Much more information about Mr O'Regan's activities may be found in the Irish Waterways History website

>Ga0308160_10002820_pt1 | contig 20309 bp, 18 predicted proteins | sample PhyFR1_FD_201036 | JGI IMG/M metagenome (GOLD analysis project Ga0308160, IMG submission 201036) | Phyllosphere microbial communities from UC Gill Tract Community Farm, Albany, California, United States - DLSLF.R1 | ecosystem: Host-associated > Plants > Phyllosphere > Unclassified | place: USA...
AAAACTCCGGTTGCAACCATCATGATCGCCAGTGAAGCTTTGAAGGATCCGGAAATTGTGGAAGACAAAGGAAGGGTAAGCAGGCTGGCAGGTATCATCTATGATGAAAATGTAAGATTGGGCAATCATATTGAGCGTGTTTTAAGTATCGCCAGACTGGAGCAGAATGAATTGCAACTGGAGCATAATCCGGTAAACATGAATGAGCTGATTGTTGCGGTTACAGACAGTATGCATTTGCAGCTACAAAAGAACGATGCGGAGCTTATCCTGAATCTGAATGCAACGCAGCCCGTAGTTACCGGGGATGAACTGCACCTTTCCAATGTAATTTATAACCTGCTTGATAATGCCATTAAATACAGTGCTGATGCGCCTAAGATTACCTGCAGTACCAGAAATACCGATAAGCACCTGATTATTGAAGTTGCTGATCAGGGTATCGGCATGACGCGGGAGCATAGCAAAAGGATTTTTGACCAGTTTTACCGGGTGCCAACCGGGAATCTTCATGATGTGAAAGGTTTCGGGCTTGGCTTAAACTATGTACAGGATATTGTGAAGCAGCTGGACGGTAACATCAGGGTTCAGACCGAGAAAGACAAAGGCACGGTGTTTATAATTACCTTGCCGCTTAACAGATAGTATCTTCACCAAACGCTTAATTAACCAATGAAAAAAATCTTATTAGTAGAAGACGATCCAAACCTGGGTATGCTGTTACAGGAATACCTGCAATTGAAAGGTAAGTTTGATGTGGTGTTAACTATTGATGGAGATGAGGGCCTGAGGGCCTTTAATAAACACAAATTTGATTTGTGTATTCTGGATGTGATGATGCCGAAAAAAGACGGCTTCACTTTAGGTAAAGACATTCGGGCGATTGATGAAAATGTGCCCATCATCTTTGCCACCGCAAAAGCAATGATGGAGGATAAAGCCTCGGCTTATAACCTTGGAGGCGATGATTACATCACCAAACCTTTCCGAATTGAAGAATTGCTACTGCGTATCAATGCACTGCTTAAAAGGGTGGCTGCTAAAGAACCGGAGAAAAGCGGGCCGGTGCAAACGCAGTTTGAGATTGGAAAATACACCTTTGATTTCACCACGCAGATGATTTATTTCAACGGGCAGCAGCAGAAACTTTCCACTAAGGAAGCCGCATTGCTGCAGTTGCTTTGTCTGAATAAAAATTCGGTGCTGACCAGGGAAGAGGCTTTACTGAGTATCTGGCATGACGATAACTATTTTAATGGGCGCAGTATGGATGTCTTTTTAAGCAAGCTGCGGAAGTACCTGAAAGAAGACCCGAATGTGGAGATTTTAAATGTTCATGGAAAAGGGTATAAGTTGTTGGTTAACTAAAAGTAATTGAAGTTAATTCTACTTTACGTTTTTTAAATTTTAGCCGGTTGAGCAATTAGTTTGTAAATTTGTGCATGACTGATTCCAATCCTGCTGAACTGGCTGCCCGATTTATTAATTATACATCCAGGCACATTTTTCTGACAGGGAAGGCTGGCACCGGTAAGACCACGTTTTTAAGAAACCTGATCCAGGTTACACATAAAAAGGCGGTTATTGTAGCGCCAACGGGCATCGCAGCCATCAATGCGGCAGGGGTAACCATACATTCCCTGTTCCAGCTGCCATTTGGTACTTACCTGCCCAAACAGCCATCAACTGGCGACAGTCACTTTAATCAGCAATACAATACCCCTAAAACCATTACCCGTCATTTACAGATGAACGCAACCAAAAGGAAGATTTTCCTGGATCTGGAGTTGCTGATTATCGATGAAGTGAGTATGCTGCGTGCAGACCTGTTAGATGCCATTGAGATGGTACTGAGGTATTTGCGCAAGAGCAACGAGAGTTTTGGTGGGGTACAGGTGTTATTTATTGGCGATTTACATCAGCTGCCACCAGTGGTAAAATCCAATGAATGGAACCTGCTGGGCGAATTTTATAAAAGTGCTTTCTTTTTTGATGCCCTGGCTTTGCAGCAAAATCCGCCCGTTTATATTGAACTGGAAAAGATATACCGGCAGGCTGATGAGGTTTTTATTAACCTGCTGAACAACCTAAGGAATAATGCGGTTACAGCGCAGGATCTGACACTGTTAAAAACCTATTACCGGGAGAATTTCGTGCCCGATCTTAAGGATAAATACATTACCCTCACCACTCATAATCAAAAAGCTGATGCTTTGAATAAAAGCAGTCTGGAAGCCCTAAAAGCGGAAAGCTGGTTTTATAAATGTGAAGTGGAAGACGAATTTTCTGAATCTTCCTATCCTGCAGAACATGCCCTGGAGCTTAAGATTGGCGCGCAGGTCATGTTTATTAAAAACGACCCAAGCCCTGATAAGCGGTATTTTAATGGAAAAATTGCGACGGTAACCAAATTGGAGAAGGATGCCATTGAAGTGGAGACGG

'THE CONSUMPTION OF SMOKE. A trial took place yesterday, on the Tyne, of an apparatus for the consumption of smoke, invented and patented by Mr. Simon O'Regan, C. E. No inhabitant of Newcastle whose lungs have inhaled for any length time the terrible atmosphere in which it is our misfortune to have to live, will be inclined for a moment to under-rate the importance of such invention ; for there is now no place in England that can equal us in respect to the quantity of smoke which daily rolls in volumes from the mouths of thousands of chimnies on either side of the Tyne, and from the funnels of innumerable steamboats on the bed of the river itself. Sheffield, Liverpool, and London were all once worse than Newcastle, but science has been applied in all of these vast towns ; and, bad as they were formerly, they now enjoy an atmosphere which is pure in comparison with that which we are compelled to breathe. This is not the place in which to enter into a discussion as the physically injurious effects of "noxious vapours ;" they have recently formed the subject of serious parliamentary enquiry, and will doubtless be legislated upon in the ensuing session, while any one who has had a run out into the country or down to the sea-side for a few hours, must, on his return to Newcastle, be able fully to appreciate the extent and effects of the smoky nuisance which now afflicts us.